Took this shot of the Gulf of Mexico on a calm day when my wife and I were driving around Naples, Florida. While there are public beaches along the Gulf Coast, I hate that a lot of it is taken up by large mansions, etc.
This past year while a lot of tourist attractions have been closed, museums have been putting their collections online for people to peruse from the comfort of their homes.
A couple of weeks ago, the Louvre announced their database of more the 480,000 works from the Musée du Louvre and Musée National Eugène-Delacroix are now available online.
The nice part is that the information pages may include multiple photos of each work of art and if currently visible at the Louvre, where it’s located at…for when you’ll next be able to visit that is.
The pages are in French, but if you use Google Chrome or the latest versions of Safari, the browser should be able to auto-translate pages for you.
Visit the Musée du Louvre Collection at https://collections.louvre.fr
Big Ben is actually the bell inside the tower…which you can not see from the outside. The tower is officially called Elizabeth Tower. Next time you’re in London, make sure you don’t make the same mistake of most every other tourist and say, “Oh! I see Big Ben…” Ya don’t!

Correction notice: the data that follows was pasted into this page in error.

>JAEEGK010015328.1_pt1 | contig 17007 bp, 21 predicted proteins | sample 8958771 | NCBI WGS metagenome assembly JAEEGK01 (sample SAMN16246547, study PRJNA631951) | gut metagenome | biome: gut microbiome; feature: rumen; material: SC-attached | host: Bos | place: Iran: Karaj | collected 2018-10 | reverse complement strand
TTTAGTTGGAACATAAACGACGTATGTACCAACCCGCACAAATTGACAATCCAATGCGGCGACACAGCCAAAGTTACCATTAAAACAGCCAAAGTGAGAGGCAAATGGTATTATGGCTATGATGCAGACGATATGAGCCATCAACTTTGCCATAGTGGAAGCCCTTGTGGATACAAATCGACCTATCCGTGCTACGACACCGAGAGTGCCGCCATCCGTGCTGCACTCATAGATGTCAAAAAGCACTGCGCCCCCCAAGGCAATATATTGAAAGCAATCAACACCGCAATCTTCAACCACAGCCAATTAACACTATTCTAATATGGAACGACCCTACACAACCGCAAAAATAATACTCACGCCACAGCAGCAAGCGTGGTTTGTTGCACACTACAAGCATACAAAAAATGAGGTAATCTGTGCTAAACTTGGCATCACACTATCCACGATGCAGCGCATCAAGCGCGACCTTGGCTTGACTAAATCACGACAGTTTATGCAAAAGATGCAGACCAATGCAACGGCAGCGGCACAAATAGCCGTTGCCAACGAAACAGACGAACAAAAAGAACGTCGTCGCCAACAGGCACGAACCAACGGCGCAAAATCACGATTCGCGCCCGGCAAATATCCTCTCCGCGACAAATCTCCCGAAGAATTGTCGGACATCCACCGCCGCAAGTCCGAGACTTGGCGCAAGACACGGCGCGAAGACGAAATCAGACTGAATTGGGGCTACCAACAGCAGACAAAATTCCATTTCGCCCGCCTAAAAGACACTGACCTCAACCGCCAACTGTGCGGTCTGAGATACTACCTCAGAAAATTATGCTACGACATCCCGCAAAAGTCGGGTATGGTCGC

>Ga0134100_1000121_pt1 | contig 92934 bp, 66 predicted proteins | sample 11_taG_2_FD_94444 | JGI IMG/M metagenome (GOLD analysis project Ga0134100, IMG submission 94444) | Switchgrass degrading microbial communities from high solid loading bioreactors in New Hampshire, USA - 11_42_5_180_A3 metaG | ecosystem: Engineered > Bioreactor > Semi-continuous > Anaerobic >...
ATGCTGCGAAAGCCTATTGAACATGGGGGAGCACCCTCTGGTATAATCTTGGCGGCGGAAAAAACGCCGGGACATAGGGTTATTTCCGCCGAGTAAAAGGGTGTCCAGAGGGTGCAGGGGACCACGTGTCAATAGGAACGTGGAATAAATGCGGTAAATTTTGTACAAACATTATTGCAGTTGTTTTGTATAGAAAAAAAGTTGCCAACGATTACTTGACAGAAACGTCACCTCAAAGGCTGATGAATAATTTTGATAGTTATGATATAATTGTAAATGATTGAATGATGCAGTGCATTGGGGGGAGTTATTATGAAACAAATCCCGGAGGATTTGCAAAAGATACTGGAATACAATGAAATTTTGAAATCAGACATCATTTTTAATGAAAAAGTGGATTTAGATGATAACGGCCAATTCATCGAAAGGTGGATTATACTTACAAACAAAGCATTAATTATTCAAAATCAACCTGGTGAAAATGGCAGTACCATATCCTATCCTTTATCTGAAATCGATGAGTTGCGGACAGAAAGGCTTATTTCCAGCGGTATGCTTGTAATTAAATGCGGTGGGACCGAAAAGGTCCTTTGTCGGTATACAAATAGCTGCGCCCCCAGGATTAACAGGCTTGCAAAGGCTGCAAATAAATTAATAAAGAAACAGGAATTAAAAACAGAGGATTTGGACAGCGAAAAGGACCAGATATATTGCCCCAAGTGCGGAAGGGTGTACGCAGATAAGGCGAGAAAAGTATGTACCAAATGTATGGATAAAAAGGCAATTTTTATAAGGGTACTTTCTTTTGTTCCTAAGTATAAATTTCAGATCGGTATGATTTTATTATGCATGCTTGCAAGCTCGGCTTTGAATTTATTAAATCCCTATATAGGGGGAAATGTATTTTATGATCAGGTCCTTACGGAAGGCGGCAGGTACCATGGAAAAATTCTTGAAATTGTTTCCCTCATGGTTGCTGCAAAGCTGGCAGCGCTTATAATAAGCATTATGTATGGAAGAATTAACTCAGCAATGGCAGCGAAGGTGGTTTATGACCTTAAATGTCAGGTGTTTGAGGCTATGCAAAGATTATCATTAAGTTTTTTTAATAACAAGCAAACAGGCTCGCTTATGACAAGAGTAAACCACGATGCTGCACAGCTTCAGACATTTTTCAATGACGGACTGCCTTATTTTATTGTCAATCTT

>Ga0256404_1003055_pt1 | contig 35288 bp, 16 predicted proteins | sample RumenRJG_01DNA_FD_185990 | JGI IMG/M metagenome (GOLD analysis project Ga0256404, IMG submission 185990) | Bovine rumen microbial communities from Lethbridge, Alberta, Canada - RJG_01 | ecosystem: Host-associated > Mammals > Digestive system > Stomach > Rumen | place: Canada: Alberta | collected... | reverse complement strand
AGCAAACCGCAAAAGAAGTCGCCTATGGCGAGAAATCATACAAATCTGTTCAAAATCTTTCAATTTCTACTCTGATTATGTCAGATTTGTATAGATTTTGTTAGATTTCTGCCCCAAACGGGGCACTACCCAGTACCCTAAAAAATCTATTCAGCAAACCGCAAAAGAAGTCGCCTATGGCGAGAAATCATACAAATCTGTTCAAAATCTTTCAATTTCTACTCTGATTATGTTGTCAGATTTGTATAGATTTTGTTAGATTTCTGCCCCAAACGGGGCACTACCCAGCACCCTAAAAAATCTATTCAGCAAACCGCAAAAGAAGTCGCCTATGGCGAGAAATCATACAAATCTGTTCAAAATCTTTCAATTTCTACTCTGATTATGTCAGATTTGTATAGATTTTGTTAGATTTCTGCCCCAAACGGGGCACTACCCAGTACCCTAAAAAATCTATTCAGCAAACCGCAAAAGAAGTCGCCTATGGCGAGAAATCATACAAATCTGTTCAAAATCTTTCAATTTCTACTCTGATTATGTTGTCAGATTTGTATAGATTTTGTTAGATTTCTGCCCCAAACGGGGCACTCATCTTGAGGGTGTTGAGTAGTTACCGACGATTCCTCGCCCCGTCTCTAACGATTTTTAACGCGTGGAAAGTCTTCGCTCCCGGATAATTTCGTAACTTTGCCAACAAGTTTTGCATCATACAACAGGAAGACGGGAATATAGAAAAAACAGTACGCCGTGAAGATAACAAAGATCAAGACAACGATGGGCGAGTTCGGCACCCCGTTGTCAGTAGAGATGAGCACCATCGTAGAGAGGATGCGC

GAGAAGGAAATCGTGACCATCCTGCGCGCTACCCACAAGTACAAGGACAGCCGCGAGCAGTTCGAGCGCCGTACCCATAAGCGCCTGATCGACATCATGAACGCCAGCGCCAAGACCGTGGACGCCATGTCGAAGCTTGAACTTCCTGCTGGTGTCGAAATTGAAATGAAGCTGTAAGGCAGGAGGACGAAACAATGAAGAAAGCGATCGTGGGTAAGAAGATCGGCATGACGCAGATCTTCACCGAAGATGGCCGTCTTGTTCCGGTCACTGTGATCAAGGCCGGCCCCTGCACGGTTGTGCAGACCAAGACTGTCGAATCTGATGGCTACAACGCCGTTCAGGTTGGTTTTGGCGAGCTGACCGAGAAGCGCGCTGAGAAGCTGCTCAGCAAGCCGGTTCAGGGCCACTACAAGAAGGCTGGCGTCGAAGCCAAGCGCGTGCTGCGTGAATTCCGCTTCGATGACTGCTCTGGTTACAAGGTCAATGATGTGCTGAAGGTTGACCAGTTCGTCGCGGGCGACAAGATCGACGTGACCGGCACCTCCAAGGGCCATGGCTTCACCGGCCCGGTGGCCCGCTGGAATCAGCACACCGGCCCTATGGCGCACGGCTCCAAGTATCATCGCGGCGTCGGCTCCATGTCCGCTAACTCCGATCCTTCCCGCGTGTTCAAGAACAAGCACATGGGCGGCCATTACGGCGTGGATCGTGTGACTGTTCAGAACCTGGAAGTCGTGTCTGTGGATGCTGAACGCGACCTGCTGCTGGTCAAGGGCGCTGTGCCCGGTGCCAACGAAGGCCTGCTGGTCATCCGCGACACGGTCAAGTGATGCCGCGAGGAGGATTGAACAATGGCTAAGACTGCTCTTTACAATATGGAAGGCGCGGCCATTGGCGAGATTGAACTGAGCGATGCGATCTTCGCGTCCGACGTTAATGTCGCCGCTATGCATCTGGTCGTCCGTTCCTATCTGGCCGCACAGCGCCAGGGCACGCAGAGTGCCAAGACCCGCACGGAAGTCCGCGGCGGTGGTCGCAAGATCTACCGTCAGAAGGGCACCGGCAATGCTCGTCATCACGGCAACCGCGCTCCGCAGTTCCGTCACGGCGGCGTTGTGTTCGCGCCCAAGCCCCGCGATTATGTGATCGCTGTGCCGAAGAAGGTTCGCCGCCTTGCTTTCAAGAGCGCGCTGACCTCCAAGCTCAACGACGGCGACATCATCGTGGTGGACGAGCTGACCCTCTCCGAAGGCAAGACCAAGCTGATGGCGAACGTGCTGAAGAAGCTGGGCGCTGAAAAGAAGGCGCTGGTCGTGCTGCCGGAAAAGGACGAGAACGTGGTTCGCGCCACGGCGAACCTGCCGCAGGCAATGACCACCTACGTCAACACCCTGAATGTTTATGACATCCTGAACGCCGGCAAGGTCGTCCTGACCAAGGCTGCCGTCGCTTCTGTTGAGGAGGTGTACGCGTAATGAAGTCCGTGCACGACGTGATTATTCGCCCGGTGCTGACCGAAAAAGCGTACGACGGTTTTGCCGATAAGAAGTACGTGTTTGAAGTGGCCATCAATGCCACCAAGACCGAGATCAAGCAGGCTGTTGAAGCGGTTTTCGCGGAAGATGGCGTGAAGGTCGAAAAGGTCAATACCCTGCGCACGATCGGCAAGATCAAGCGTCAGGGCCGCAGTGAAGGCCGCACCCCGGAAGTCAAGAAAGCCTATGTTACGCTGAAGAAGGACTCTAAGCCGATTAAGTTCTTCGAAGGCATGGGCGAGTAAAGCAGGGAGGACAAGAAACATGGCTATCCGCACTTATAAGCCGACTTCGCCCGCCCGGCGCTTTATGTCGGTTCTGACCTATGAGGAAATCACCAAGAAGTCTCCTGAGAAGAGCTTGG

I’m a huge fan of seeing photos from France in Paris in the distant past and 100 years ago is amazing to see how much is different and how much hasn’t changed.
These colored photos by Jules Gervais-Courtellemont will take you back through time to see how Paris looked in 1923. The vivid images are produced using the autochrome technique in which the plates are covered in microscopic red, green and blue colored potato starch grains (about four million per square inch).
When the photograph is taken, light passes through these color filters to the photographic emulsion. The plate is processed to produce positive transparency. Light, passing through the colored starch grains, combines to recreate a full-color image of the original subject.
Visitors passing through looking for a meal…